St. Louis Mental Illness Family Support Group
DR. GIUFFRA, MD, PHD, SPEAKS ABOUT MEDICATION - SPECIAL START TIME 6:30PM ON MAY 21, 2013!
1st & 3rd Tuesday of every month
7 - 8:30 p.m.
9890 Clayton Road, Suite 100
St. Louis, Missouri 63124
Families and loved ones of anyone with a mental illness
Jim and Linda Murphey: 314-481-0008
Murphey's Featured by St. Louis Review
The Murpheys of Immaculate Heart of Mary Parish in South St. Louis found hope and help in dealing with a family member's mental illness. Now they are bringing that hope and help to others.
"We're here, and we're getting the word out about how important it is to come to a support group," said Linda Murphey.
In 1999 their lives changed dramatically when their daughter, Laura, was diagnosed, with depression and later with bipolar disorder. The next 12 years have been filled with many ups and downs, hospitalizations, changes in medications and electroconvulsive therapy treatments. "We have had more anxious moments, tears and more sleepless nights than we can count," they recently wrote in explaining how they had been helped four years ago when they began attending "Hope for a Balanced Life," a support group for family and friends of someone with mental illness started by the Karla Smith Foundation.
"We always felt as if we were alone in this, like nobody else had these problems," said Linda's husband, Deacon Jim Murphey.
At the support group meetings, he said, he learned that other people also feel alone, don't know where to turn and try to determine fault. "We felt like we were walking on eggshells all the time. It was just the unknown that was getting to us," he said
The Murpheys learned about the Karla Smith Foundation's support group after they attended an annual conference on mental illness awareness, "Erase the Stigma," at the National Shrine of Our Lady of the Snows in Belleville, IL. It took a few months before they decided to attend, but now call it life-changing. "Everyone there deals with the same issues. It's totally confidential, and we talk about everything," Linda Murphey said. "You laugh, you cry, you share. It's so helpful."
They received answers to questions, links to resources, helpful hints and more. "We talked about the importance of follow-ups with the psychiatrists and psychologists and medication," Linda Murphey said.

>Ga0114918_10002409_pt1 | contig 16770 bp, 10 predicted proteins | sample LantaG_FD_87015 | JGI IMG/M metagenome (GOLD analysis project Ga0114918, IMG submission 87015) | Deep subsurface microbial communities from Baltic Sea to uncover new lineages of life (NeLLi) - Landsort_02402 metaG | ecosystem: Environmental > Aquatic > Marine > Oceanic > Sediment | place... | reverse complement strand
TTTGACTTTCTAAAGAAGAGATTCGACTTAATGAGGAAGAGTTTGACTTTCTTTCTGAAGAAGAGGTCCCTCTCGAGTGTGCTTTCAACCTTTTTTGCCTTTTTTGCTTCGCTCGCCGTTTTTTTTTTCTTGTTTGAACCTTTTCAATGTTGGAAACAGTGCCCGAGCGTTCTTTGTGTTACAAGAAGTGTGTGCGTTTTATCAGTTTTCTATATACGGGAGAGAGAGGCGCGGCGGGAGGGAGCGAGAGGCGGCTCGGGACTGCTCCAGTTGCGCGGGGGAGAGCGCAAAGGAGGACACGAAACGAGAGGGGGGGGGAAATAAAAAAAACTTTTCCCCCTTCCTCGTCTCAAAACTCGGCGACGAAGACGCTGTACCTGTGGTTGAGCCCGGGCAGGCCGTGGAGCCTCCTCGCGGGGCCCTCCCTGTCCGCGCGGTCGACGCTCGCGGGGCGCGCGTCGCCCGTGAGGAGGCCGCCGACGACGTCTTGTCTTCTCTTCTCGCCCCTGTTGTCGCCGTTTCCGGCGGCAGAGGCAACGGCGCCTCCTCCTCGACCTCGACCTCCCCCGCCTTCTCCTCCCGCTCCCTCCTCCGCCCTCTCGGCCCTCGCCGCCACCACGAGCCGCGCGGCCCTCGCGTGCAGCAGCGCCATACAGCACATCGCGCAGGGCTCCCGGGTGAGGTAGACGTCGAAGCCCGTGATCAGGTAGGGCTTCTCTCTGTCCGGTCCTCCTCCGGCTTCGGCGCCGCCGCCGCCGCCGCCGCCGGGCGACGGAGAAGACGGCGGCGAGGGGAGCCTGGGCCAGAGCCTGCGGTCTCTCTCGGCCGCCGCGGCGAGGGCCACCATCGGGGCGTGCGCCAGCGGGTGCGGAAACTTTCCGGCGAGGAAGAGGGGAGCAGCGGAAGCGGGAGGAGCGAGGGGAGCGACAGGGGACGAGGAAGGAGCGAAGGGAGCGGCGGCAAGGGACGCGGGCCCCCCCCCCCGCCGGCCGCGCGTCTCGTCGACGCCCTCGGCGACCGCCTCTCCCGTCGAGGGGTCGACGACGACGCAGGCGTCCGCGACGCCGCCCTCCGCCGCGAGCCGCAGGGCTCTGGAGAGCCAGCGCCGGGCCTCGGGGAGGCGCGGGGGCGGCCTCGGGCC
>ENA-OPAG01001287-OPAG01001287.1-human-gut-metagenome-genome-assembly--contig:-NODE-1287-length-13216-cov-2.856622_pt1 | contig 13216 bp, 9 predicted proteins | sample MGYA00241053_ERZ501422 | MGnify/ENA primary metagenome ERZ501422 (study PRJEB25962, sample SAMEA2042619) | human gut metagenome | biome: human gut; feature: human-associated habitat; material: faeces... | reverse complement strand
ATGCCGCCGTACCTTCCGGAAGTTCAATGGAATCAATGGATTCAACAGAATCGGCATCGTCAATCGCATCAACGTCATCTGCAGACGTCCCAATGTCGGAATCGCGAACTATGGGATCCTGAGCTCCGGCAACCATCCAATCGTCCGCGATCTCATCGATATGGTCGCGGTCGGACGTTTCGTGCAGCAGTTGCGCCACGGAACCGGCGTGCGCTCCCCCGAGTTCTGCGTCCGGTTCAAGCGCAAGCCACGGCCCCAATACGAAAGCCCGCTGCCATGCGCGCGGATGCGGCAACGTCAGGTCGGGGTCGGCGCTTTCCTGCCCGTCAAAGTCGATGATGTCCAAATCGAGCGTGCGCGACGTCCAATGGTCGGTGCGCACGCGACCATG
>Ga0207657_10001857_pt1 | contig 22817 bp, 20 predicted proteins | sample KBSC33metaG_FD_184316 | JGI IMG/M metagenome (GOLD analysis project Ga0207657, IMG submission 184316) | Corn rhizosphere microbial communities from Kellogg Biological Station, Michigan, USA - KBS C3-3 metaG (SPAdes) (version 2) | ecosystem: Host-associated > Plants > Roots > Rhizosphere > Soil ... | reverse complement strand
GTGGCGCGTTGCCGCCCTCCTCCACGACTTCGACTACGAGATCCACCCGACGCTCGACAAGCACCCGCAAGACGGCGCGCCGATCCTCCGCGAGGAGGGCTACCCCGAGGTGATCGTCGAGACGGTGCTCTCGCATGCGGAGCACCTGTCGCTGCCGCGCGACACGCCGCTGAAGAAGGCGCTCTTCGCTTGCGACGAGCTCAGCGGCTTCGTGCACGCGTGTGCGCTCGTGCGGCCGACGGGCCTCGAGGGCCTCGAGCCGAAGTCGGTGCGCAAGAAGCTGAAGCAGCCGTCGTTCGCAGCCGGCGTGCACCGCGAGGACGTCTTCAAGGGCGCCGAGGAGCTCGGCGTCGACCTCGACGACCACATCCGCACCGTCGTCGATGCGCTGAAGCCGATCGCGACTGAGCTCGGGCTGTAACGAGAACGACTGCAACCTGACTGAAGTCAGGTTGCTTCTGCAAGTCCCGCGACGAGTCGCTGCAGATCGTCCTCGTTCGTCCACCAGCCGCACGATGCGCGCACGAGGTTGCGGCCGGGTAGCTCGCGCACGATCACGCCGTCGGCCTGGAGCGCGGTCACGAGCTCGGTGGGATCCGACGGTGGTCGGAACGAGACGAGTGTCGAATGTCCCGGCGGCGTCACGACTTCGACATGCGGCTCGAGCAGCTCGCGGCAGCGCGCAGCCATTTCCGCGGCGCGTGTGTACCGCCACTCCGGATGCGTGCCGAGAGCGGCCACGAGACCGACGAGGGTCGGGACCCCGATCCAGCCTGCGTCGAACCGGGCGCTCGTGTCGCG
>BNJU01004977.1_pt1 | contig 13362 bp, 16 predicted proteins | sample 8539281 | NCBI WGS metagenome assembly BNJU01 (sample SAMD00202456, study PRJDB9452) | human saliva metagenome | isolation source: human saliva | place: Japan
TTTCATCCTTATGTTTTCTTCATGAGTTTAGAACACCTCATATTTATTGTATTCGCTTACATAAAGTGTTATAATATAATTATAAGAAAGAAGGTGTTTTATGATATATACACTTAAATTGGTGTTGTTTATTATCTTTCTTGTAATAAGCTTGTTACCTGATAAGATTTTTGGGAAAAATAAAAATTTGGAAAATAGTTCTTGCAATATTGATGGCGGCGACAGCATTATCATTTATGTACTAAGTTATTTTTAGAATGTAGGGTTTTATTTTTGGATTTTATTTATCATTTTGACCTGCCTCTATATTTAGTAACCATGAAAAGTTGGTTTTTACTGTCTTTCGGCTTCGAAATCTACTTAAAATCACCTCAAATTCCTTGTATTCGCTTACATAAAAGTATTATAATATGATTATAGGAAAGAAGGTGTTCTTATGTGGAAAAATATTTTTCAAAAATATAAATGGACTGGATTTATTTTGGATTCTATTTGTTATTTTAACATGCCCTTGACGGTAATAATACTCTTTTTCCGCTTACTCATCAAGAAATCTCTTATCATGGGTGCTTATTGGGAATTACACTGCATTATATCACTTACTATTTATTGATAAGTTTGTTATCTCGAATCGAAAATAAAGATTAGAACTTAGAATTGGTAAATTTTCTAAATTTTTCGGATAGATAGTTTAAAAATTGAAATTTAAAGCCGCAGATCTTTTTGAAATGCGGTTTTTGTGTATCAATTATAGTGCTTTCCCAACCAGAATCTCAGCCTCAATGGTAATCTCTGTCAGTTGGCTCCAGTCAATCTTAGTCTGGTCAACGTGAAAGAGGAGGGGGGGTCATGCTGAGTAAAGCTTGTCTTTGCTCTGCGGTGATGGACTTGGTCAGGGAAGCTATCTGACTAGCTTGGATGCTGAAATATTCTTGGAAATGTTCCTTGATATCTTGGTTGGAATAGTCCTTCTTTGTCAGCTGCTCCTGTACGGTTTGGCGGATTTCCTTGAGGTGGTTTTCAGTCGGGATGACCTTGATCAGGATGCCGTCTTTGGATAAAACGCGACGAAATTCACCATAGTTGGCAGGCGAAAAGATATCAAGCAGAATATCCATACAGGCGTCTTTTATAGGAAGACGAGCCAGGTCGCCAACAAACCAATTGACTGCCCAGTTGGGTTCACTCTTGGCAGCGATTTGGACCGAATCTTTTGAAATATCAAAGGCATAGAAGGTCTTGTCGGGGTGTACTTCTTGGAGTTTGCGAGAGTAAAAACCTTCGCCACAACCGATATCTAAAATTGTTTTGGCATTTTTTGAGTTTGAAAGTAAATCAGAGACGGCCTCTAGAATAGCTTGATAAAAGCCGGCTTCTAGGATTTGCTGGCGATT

Medication and side effects are a common topic. Many times, people stop taking the medicine because they feel better.
The Murpheys went to work learning about mental illness and bipolar disorder. From the support group has come hope and balance in their lives. The group stresses that no situation is hopeless, and it is possible to find happiness and peace.
The Smith family started the Karla Smith Foundation after their daughter ended a seven-year struggle with bipolar disorder with her suicide in 2003. They support other families, educate to reduce the stigma and advocate for those affected by mental illness and suicide.
The support group meets in Illinois, and the Smiths asked the Murpheys to begin a group in Missouri. The first meeting was in September, and the group now meets the first and third Wednesday of each month. The focus is that "no matter what happens we're going to get through it. We'll find a way to cope with it. There's help our there," Linda Murphey said.
The meetings are nondenominational, but Deacon Murphey said "the matter of God in your life comes up. It is one of nine strategies" of coping.
Once, when Laura was hospitalized, she refused to acknowledge her parents. The Murpheys said a prayer, concluding: "OK, God, she's yours. We need help and we're turning her over to you.
The next day, the situation improved. "It was a real lift for us," Deacon Murphey said.
Laura supports her parents in reaching out to others. And, her mother said, "she encourages everyone not to give up. Even when she was at her worst, she knew we never gave up and that she'd be OK. She knew that her doctor, therapist and family and friends would be there,"
The Murpheys have received much support from their parish. When they were included on a prayer list, they learned how many others have been touched by relatives or friends with mental illnesses. The foundation points out that one in four Americans experience a mental health disorder in a given year.
The Murpheys' daughter sees the need to take her medication and keep her appointments with her psychiatrist and counselor, no longer trying to handle mood swings on her own. She now seeks help as soon as she feels a change beginning.
Her parents realize setbacks can occur but feel the support they have received will allow them to cope.
Also, "If it wasn't for our faith life we never would have gotten through this," Deacon Murphey said.
Linda added, "We believe God brought us here for a reason. And we had the power of prayer going for us."